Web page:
· Walking in a circle around the room
· Hamstring curls in place (alternately pulling heels up toward
· buttocks, also called knee flexion)
· Tapping the toes to warm up the lower legs
· Knee lifts to warm up the hips and upper legs
· Light stretches
Seated in a chair with good posture, hold a ball in both hands with arms extended above your head and/or in front of you, keeping elbows slightly bent. Visualizing the face of a clock out in front of you, begin by holding arms up overhead at 12 o’clock. Circle the ball around to go all the way around the clock in a controlled, fluid motion. When you’ve reached 12 o’clock again, reverse directions and circle the opposite way. Keep alternating circle directions for 8 repetitions. Rest.
Do another set of 8 repetitions.
Seated in a chair with good posture, hold a ball with both hands close to the body, with elbows bent and pulled in close to the ribcage. Slowly rotate your torso to the right as far as you comfortably can, being sure to keep the rest of your body still and stable. Rotate back to the center and repeat in the opposite direction. Do this 8 times, with two twists counting as a full set. Rest. Do another 8 sets (two twists each).
Seated in a chair with good posture, hold a ball with both hands slightly in front of your body. Squeeze the ball to activate the finger joints, then slowly press the ball with both hands, as if trying to deflate the ball. Hold for 4 seconds and slowly release. Repeat the exercise 8 times, rest, then do another set of 8 repetitions.
Sitting on the edge of a chair, extend your legs out in front of you, keeping your knees slightly bent and placing your heels on the floor, toes pointed upward. Point the toes downward, then flex them upward. Do 10 to 15 sets of point and flex. Rest. Do another set of 10 to 15 repetitions.
Seated in a chair with good posture, place a ball behind you and lean against it with your upper back to hold the ball up between you and the chair. Rotate you torso side to side and bend up and down to give yourself a relaxing massage.
Seated in a chair with good posture, slowly tilt your head toward your right shoulder. Hold the head in this position, and extend your left arm out to the side and slightly downward so that your hand is at waist level. Release and repeat on the left side. Do 2 times for each side.
Basic Computer & Technology Workshop
We use a carefully choreographed curriculum geared towards providing the key tools required to operate modern technology. We use hands on training along with slide shows, video tutorials and problem solving tools to familiarize participants with technology making it second nature. We also have a program that provides Desktop Computers to qualifying facilities. These desktops are configured to accommodate individuals with developmental disabilities. Each device utilizes tools such as Microsoft Accessibility which is a Windows resource that lists guides helpful for specific types of difficulties and impairments especially among individuals with developmental disabilities and the elderly. For instance, individuals with visual impairments can check out the Windows features that make it easier to view what’s on the computer screens. We provide guides that cover the assistive technologies built into Windows 7, IE11, and Office 2013. We Implement web tutorials like GCFLearnFree.org. Which is an online platform for courses that cover technology, online literacy, and math skills. The site lists around 750 lessons that are designed for basic and intermediate levels. This site is suitable for everyone ranging from individuals with developmental disabilities to senior citizens, providing the ability to pick up basic internet and computer skills. (There is even a course on how to use an ATM). Courses are interactive and supported with articles, videos, and animation.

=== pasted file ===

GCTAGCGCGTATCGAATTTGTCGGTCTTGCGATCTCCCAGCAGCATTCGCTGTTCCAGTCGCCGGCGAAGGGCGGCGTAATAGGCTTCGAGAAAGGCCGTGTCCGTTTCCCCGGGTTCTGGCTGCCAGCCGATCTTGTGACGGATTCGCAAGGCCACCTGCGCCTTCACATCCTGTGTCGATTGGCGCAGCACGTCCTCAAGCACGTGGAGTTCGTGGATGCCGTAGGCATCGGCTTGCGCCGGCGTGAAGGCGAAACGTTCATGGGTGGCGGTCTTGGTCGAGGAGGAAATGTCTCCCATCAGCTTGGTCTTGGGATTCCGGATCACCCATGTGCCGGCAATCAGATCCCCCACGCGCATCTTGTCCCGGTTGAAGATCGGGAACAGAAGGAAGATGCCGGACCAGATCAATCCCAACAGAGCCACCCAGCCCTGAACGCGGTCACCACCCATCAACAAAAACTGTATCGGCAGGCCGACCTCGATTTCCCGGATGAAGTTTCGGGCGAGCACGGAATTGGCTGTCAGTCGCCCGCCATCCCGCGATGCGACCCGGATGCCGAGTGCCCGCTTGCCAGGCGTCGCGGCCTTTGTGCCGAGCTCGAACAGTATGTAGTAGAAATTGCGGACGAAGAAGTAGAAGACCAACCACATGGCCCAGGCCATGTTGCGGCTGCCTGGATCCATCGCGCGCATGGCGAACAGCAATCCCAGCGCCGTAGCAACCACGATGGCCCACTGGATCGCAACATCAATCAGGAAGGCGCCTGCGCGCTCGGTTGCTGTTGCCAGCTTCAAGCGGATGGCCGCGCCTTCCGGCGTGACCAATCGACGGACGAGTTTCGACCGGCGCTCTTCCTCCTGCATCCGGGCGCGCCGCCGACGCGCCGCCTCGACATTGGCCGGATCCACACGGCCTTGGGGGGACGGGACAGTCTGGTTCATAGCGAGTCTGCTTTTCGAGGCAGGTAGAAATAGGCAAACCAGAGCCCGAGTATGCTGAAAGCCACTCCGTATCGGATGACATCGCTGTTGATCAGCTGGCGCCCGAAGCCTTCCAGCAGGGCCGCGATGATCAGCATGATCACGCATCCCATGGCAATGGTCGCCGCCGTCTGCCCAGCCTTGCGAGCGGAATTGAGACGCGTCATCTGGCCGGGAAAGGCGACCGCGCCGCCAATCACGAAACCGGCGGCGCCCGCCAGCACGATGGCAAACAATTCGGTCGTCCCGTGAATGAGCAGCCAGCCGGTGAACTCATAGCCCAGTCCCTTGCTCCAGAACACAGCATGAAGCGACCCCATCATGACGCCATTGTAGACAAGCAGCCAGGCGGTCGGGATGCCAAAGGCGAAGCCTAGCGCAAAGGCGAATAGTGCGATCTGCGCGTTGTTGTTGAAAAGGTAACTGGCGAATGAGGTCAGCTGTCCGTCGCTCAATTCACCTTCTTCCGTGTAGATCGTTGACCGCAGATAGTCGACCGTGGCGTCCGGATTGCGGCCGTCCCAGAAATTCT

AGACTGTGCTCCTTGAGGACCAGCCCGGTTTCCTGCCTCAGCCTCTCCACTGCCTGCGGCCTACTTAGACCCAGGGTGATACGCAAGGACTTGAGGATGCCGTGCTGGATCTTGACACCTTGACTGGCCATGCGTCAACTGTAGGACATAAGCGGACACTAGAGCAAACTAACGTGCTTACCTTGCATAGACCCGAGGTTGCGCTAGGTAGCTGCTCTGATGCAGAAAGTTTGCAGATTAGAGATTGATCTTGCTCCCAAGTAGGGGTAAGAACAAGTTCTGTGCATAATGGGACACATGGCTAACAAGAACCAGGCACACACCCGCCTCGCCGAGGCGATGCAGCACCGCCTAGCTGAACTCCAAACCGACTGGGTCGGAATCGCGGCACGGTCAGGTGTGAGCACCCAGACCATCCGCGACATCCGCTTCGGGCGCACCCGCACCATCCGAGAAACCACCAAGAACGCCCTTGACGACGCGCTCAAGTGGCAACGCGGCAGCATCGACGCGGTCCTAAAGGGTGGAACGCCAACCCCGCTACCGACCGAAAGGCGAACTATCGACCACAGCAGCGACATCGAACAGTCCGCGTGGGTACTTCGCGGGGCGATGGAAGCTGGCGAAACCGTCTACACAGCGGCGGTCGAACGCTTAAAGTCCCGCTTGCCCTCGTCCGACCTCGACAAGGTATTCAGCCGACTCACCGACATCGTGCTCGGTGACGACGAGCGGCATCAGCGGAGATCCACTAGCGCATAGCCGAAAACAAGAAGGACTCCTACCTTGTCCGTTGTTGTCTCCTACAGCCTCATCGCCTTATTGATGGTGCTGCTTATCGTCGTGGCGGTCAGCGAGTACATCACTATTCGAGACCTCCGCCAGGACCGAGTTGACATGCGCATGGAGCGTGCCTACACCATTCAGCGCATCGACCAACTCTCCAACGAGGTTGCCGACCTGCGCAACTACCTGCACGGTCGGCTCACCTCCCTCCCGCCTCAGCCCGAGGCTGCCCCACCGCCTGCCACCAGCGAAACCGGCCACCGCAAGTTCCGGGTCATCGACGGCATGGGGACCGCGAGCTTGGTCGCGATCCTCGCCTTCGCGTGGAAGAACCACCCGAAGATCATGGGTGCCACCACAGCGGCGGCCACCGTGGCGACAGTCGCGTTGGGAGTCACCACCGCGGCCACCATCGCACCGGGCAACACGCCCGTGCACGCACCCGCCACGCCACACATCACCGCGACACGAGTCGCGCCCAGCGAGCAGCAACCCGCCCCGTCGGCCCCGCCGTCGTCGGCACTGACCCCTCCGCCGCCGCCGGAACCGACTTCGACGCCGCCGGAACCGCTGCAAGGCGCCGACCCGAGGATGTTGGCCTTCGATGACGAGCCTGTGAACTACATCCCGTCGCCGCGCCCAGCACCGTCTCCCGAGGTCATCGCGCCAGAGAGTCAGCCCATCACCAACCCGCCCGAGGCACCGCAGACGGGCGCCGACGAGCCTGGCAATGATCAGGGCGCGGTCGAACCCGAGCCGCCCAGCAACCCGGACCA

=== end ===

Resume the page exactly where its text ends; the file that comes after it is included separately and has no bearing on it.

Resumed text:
Nature & Agriculture Workshop
The Techren Foundation agriculture program will help promote the use of gardening to achieve learning objectives and support the mental, emotional, and social development of youth.
The program will address:
Multiple learning styles
Provide opportunities for interdisciplinary lessons
Improve environmental attitudes
Promote good nutrition and exercise
Teach patience and responsibility
Instill a positive work ethic
Increase participants’ self-esteem
Build social relationships
Beautify the environment
A garden is a powerful environmental education tool. Participants have an opportunity to engage in agricultural practices on a small scale, learning about the responsibilities and impacts of land cultivation. They explore the web of interactions among the living and non-living players that sustain life.
Community and Social Development:
Community and social development lessons do not receive the attention of academic achievement, but they are as crucial to the survival of our country as reading and writing. Learning how to take responsibility for their environment and develop a strong sense of community can ensure the continuation of our society.
A Healthy Lifestyle:
Beyond academics, the garden provides broader life lessons including contributing to students’ knowledge of how to maintain a healthy lifestyle.
Primary Garden Tools:
Set of 4 long-handled, real garden tools.
Having the proper size tools makes planting and maintaining a garden easy and enjoyable for children.
These lightweight tools are intended for the youngest gardeners only.
With steel heads mounted on hardwood handles,
these tools are designed to do the job. Colors may vary.
Shovel (SC610): 36"
Hoe (SC612): 33"
Garden Rake (SC614): 31"
Metal Leaf Rake (SC616): 37"
Time to plant:
The initial soil prep and planting takes a little time, maybe (4) hours, then after that, a daily walk around of a few minutes, pulling weeds, watering, etc. plus harvest time. 2-4 Hours per week max.